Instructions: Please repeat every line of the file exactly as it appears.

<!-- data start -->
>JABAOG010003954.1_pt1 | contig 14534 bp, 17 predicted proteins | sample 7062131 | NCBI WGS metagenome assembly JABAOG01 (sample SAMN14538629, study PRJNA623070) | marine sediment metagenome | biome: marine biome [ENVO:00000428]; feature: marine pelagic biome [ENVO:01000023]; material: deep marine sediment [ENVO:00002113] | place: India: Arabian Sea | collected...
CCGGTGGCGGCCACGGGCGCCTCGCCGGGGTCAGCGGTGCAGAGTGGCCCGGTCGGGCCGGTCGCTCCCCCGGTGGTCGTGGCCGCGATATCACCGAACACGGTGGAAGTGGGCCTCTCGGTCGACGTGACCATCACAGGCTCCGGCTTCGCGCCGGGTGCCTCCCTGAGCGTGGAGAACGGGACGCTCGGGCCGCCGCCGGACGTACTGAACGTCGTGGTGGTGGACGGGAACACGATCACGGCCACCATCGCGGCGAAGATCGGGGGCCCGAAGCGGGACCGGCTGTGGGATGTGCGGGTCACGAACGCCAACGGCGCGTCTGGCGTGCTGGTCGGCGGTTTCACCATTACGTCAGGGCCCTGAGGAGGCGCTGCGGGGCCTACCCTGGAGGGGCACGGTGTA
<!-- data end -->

>JABAOG010003954.1_pt1 | contig 14534 bp, 17 predicted proteins | sample 7062131 | NCBI WGS metagenome assembly JABAOG01 (sample SAMN14538629, study PRJNA623070) | marine sediment metagenome | biome: marine biome [ENVO:00000428]; feature: marine pelagic biome [ENVO:01000023]; material: deep marine sediment [ENVO:00002113] | place: India: Arabian Sea | collected...
CCGGTGGCGGCCACGGGCGCCTCGCCGGGGTCAGCGGTGCAGAGTGGCCCGGTCGGGCCGGTCGCTCCCCCGGTGGTCGTGGCCGCGATATCACCGAACACGGTGGAAGTGGGCCTCTCGGTCGACGTGACCATCACAGGCTCCGGCTTCGCGCCGGGTGCCTCCCTGAGCGTGGAGAACGGGACGCTCGGGCCGCCGCCGGACGTACTGAACGTCGTGGTGGTGGACGGGAACACGATCACGGCCACCATCGCGGCGAAGATCGGGGGCCCGAAGCGGGACCGGCTGTGGGATGTGCGGGTCACGAACGCCAACGGCGCGTCTGGCGTGCTGGTCGGCGGTTTCACCATTACGTCAGGGCCCTGAGGAGGCGCTGCGGGGCCTACCCTGGAGGGGCACGGTGTA